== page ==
New NZPF president’s confused and shallow message

Iain Taylor is intelligent, charismatic, gregarious, and a brilliant if sometimes showy communicator – there is also a quixotism and a sense of sometimes being too clever by half, meaning he can end up opposite to where many may have anticipated.

But that, in a way, is his business, the executive’s, and principals’.

My task as a writer is to assess if he is going to be another fiddler and government patsy or take a strong stand on fundamental issues.

He says he first has to identify what the important issues are and where to make efforts to make the greatest difference.

Really?

Iain says: NZPF represents the interests of you all, and works to raise the capacity of our entire profession so that every principal can deliver a quality public education! To do this we must engage positively and purposefully; robustly and honestly with the Ministry of Education and the Minister. We are a stakeholder in this education world, as are they, and we must communicate with them meaningfully, and as effectively as we can, even when we disagree with their position! We must hold to our own values, and ethics and have a good grasp of what we see as the ‘big picture’. That is what will give us the endurance, stamina and vision to complete our work with determination and focus.

What does this mean? Why not plain speaking on identified key issues?

Iain refers to schools being a stakeholder: Where Iain can I find that stake being held by schools? I see schools more as baggage carriers.

There were all those years when Phillip Harding and I battled it out: he saying the kind of twaddle you are saying – then he left the executive and he wrote one of the most powerful and incisive articles imaginable on the deteriorating state of primary education. My suggestion Iain is you refer to that article and grow your policy from there.

My overall prediction: much grand talk, a bit of a conniver behind the scenes with Hekia and Peter, the end result a fiddler though perhaps falling short of being a patsy.

This little message of cheer is, of course, to contribute to what I hope is a case of proving myself wrong.

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6 Responses to New NZPF president’s confused and shallow message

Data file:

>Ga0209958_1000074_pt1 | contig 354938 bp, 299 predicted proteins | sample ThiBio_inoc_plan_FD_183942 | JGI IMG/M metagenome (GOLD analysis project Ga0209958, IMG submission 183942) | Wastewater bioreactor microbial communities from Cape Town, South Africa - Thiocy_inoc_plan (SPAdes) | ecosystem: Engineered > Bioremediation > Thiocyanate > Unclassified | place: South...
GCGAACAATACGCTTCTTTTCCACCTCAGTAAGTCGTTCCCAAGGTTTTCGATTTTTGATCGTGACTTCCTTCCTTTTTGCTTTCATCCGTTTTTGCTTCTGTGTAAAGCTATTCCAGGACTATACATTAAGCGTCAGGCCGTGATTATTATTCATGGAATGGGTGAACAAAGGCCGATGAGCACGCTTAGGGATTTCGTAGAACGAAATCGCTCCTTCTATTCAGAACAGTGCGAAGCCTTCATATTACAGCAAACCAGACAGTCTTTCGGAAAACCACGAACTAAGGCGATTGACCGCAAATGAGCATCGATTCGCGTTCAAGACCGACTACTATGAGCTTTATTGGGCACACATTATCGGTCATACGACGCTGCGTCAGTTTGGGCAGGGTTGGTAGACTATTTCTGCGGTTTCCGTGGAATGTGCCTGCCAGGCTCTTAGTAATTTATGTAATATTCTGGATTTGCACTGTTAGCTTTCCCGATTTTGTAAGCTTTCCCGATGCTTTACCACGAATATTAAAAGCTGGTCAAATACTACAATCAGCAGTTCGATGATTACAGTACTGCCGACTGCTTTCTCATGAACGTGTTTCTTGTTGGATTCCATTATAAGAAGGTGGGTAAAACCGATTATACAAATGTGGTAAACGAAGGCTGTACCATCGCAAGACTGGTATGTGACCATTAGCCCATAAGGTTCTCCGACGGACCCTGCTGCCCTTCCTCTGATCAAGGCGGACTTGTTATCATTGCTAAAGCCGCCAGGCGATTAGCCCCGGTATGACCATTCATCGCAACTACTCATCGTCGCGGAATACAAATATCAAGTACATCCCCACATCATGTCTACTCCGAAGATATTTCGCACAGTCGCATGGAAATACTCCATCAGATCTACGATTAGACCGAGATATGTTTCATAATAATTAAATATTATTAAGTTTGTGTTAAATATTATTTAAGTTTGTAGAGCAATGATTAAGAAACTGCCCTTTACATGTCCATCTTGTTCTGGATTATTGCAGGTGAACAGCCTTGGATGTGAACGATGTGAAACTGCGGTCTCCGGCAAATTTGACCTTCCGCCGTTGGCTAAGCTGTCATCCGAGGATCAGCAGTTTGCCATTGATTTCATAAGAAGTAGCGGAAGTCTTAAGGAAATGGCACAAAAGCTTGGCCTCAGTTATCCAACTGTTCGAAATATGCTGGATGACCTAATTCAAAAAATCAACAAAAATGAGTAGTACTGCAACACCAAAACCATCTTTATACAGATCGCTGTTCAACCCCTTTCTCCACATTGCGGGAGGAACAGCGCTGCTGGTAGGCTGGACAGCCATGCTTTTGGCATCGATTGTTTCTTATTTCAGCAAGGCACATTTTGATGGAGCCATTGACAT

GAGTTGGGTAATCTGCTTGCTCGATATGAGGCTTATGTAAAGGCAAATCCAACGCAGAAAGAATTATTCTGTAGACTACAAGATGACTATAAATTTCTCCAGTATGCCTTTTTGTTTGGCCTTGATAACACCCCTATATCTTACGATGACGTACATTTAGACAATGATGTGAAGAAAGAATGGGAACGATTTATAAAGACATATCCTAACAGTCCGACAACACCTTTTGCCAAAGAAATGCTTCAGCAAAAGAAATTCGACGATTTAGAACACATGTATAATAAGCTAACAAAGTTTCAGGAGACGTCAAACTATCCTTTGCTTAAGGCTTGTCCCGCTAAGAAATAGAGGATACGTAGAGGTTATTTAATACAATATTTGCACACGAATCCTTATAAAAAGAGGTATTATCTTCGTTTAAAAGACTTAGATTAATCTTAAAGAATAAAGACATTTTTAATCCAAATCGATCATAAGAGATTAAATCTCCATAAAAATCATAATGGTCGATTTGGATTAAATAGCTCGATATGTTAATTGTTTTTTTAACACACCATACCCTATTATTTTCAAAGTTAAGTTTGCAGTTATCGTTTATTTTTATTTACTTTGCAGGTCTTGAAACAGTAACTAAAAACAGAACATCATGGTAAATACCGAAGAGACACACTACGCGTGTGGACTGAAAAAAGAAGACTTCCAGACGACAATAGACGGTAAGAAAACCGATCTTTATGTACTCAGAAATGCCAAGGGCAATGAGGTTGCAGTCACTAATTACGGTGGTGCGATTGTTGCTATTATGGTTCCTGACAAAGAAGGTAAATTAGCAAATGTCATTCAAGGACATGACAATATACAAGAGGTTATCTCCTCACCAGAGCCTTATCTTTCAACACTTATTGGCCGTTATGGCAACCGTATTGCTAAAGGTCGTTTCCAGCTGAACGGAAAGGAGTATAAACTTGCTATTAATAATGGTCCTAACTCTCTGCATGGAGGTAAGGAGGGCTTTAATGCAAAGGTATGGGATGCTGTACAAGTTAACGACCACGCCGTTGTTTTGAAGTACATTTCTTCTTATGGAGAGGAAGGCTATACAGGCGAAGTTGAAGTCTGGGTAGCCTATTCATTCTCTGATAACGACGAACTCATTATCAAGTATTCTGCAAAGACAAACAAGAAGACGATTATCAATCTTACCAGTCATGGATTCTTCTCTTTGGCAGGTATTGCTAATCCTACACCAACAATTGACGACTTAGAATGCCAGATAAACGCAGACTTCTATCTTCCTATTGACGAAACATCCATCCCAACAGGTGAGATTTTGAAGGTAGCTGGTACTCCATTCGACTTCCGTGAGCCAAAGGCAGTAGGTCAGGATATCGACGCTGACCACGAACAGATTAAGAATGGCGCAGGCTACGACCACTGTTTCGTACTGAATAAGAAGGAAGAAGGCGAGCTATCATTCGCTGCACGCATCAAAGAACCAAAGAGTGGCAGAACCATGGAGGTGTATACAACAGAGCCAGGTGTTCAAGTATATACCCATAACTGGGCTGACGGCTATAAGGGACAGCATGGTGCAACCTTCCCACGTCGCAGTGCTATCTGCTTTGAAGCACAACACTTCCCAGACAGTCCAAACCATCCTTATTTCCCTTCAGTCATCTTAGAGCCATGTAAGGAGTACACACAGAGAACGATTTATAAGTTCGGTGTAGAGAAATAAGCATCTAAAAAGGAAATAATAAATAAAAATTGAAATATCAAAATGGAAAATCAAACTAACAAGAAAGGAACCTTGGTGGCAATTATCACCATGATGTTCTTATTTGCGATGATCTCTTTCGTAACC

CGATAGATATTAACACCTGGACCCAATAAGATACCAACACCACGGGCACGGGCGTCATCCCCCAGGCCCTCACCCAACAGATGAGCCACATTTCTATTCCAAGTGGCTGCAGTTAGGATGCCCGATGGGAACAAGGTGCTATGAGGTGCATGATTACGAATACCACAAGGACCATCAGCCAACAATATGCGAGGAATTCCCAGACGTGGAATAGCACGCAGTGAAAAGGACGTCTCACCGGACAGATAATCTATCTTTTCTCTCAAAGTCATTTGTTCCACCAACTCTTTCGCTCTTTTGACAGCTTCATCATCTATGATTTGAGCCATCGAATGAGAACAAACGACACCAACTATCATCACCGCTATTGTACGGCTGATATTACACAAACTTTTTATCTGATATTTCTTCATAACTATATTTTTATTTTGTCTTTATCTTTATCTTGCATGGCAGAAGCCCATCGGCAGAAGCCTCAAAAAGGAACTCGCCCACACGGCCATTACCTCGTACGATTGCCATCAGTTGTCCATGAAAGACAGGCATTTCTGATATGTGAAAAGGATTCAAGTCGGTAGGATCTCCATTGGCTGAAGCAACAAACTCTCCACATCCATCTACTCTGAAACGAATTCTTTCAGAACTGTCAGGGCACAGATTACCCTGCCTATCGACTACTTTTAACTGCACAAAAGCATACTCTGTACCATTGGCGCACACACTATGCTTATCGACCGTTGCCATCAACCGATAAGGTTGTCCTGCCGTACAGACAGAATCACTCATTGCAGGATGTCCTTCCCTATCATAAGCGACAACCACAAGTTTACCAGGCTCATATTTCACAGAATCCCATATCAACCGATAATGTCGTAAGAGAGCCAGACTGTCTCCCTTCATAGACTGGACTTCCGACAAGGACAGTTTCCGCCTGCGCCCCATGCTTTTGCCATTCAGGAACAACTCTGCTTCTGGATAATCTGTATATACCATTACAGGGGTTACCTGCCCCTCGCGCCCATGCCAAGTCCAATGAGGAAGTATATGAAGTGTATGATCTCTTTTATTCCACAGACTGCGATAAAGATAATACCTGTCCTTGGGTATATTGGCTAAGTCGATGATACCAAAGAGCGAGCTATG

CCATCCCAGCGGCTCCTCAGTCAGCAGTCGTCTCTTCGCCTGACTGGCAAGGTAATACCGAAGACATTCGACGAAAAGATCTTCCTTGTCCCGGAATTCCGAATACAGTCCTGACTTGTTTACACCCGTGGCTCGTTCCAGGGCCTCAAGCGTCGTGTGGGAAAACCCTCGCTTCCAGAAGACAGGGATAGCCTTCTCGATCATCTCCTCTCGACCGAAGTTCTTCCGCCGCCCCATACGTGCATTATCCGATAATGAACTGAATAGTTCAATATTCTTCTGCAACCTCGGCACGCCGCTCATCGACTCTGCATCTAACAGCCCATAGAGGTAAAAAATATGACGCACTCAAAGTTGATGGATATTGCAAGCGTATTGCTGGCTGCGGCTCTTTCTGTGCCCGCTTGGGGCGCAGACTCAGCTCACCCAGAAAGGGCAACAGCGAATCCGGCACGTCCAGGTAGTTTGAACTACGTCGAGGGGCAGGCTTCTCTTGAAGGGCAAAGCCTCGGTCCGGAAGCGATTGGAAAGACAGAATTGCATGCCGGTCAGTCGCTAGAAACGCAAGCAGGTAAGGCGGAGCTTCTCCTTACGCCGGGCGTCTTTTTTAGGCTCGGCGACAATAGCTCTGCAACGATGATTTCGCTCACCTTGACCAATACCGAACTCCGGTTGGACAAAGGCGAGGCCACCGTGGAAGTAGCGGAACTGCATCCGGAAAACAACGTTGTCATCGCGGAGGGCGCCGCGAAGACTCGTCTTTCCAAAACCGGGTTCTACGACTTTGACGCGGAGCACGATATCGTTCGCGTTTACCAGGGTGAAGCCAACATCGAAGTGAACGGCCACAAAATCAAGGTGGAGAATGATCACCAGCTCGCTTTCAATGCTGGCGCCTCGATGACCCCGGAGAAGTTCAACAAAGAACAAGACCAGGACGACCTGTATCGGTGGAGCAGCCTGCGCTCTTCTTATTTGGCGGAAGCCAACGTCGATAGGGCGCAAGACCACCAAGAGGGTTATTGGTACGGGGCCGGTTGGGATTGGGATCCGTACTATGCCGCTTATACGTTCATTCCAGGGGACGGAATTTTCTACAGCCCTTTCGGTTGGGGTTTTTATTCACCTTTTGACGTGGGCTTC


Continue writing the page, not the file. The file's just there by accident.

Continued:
1. kellyned says:

    Lets all hope so.
    I certainly wondered when he had been that he was needing to ask what the key issues are……..

  2. Paul Johnson says:

    Hi Kelvin. I really hope you are wrong. Having met Iain, heard from his colleagues and witnessed his drive and energy, I believe he could be the man for the job. Come on Iain Taylor, be the leader that walked the streets to build a school back up! Kia kaha

  3. Kelvin says:

    And so am I. But note, he referred first to conferring with regional cluster leaders – what about schools not in clusters, or schools in clusters that don’t want to be. He walked the streets against national standard too, but now they have become embedded and normalised in clusters. The only concrete thing he says is get on with your chair; what about get ready for a fight for proper representation on EDUCANZ; or to roll national standards back, or to significantly increase the number of support teachers; or to allow genuine variety of teaching style and substance? The big issues are there, spell them out. As a teacher-leader watcher of many decades I am more than doubtful. It is one thing to fight for your school; it is another to fight the establishment for a reversal of policies that are wreaking havoc in classrooms.

  4. stephen dadelus says:

    Yes Kelvin, not an auspicious start to Iain’s term as President. I opened the PRINCIPAL MATTERS anticipating a good read.

    I was very disappointed.

    The content was insincere, shallow and lacked any substance. I expected Iain would have outlined with a fair measure of clarity his vision as he takes up his Presidency.